Could an Anxiety Disorder Be a Sign of Parkinson's Disease?
Motor symptoms, such as tremors, unsteadiness and occasional freezing in place, may come to mind when you think about Parkinson’s disease. But ask psychiatrists what they think about when they consider Parkinson’s, and you’ll hear about depression and anxiety.
Although more than 3 million adults in the U.S. have anxiety or depression, most of them won’t end up with Parkinson’s disease. That said, it may surprise you to learn that 40 percent of patients with Parkinson’s suffer anxiety disorders, either long before their diagnosis or after they have Parkinson’s. Could an anxiety disorder be as much of a marker for Parkinson’s as trembling hands and an unsteady gait?
Anxiety as an Early Warning Sign
It may be that anxiety disorders that are diagnosed as much as two decades before Parkinson’s disease may be a harbinger of the disease, says Gregory Pontone, M.D., director of the Johns Hopkins Movement Disorders Psychiatry Clinic. Parkinson’s disease, like Alzheimer’s disease, has what experts call a long approach, he says, and anxiety may be part of that long approach.
One theory is that the anxiety that comes before Parkinson’s results from the same underlying changes in brain chemistry and circuitry. Others believe that Parkinson’s disease and anxiety share a common genetic risk factor. Either way, taking a closer look at the link can help doctors understand the causes of Parkinson’s and treat patients with the disease.
Types of Anxiety Disorder Linked to Parkinson’s
Research shows that up to 40 percent of Parkinson’s patients have anxiety. This is greater than the rate in people of the same age who don’t have Parkinson’s. That anxiety can take several forms:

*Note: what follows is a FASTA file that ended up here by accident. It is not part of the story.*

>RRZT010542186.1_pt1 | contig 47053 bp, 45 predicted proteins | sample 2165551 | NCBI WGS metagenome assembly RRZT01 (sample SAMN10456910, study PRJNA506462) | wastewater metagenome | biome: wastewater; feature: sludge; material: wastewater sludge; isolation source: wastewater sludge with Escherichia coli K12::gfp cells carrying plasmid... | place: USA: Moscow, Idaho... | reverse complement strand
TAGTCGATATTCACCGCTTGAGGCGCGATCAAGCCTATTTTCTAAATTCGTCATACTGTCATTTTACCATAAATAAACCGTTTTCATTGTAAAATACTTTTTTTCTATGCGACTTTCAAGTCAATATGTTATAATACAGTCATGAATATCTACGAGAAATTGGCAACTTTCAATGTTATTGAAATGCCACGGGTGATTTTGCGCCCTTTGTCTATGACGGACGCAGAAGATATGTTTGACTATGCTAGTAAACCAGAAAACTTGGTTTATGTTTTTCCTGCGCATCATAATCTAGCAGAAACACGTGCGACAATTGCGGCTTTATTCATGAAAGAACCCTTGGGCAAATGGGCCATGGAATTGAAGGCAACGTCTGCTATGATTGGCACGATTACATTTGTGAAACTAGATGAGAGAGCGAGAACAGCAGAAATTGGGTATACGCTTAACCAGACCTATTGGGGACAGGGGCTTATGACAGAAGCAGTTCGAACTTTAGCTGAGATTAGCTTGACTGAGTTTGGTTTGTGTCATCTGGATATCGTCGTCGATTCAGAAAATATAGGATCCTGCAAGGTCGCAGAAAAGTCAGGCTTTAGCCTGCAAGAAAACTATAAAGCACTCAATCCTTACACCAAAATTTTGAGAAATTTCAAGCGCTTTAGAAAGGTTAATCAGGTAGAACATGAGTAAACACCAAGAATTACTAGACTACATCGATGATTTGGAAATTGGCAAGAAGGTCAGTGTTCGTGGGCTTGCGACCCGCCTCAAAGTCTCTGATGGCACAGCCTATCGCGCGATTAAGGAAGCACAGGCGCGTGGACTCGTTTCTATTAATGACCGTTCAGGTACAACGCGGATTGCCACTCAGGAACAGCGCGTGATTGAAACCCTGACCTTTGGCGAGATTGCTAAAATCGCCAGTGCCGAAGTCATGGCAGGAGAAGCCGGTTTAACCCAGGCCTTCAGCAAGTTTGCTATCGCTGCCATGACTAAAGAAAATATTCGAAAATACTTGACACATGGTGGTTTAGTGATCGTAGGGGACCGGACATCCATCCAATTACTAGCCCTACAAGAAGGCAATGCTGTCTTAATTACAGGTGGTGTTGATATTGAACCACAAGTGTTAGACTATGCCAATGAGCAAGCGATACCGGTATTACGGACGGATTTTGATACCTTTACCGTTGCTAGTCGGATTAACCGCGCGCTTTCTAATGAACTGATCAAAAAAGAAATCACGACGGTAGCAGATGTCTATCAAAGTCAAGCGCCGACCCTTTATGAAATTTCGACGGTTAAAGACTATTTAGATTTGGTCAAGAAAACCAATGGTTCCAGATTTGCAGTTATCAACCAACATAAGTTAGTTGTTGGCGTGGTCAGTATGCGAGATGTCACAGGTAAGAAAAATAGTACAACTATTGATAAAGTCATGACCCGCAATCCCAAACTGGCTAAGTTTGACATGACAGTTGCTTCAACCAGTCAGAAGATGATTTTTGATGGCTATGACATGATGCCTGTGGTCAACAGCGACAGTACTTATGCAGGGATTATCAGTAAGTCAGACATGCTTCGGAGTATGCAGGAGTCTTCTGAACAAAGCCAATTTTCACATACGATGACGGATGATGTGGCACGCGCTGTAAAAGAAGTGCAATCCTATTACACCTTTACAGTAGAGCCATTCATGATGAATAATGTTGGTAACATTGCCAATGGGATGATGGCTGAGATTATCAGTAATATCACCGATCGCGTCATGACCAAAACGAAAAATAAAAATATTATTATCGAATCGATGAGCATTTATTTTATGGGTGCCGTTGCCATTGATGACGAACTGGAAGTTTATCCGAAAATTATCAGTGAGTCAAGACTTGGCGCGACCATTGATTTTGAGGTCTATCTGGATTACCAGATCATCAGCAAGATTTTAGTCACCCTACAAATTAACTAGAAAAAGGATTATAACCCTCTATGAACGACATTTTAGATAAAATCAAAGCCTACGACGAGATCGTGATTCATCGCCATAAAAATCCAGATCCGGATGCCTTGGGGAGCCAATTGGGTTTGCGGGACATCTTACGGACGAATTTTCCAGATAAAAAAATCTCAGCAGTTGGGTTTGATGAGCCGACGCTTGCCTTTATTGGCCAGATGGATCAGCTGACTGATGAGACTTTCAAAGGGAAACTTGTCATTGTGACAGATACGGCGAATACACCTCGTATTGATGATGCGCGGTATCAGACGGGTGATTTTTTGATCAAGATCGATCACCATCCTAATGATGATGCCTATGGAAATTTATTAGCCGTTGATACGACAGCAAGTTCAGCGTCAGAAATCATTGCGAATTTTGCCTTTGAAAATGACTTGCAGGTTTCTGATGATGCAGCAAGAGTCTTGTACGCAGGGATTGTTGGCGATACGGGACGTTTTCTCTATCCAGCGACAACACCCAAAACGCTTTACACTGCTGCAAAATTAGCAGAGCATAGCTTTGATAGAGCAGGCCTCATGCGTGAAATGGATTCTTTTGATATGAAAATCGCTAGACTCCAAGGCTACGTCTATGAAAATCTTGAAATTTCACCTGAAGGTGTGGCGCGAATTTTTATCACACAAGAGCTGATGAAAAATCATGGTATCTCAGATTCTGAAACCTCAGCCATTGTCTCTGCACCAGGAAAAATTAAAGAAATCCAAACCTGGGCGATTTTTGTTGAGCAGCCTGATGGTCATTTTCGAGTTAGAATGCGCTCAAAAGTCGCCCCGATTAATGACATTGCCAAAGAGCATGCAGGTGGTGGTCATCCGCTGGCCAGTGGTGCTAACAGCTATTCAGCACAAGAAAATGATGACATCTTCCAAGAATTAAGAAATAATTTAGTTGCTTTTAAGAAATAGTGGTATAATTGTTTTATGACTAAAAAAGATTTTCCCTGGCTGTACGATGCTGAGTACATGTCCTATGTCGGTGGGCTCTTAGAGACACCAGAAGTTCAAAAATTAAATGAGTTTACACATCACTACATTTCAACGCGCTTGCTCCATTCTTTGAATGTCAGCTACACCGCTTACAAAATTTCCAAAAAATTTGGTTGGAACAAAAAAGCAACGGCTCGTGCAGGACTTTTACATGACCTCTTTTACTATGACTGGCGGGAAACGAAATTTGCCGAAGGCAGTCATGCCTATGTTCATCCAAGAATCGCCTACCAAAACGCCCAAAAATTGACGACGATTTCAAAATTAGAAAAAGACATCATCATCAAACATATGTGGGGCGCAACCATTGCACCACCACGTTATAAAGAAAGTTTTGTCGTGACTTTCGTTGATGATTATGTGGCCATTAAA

Panic attacks: These are episodes of physical and emotional distress — you may feel as though you can’t breathe or are having a heart attack. A panic attack can last from a few minutes to an hour or more.
Generalized anxiety disorder: This form is characterized by an overall feeling of nervousness, anxiety, worry and fear that is out of proportion to what’s actually going on in a given moment. You may feel physical symptoms, such as nausea, trouble breathing, sweating, tremors and a feeling that your heart is racing.
Social anxiety disorder: Also called social avoidance, this type involves a sense of fear or embarrassment — in this case, because of Parkinson’s symptoms — that keeps you from engaging in normal social situations.
Fluctuation-associated anxiety: This form of anxiety is specific to the treatment for Parkinson’s disease, says Pontone. Levodopa — a drug that boosts dopamine (a brain chemical that helps regulate movement) and eases Parkinson’s symptoms — can cause dips and spikes in anxiety as your body metabolizes the drug. This rise and fall can bring on feelings of worry and psychological discomfort as well as physical symptoms, such as restlessness and agitation.
Anticipatory anxiety: This is out-of-the-ordinary worry about an upcoming event — for example, a trip or a meeting. Your worries are out of proportion to the actual event, and you fear that the worst is going to happen.
Anxiety and Parkinson’s Research
What does this finding mean for the future of diagnosis or treatment of Parkinson’s? Ongoing research is compelling, says Pontone. “Part of what we are doing is looking at anxiety disorders that occur long before the onset of Parkinson’s to see if there are characteristics that may differentiate that anxiety or predict an increased risk of Parkinson’s disease.”
Meanwhile, because there’s an established link between anxiety and Parkinson’s disease, patients and their families should be upfront with their doctors about anxiety symptoms. Behavioral therapy and medications — for example, anti-anxiety meds or antidepressants — can effectively treat anxiety disorders. There’s no need for anyone to suffer in silence.
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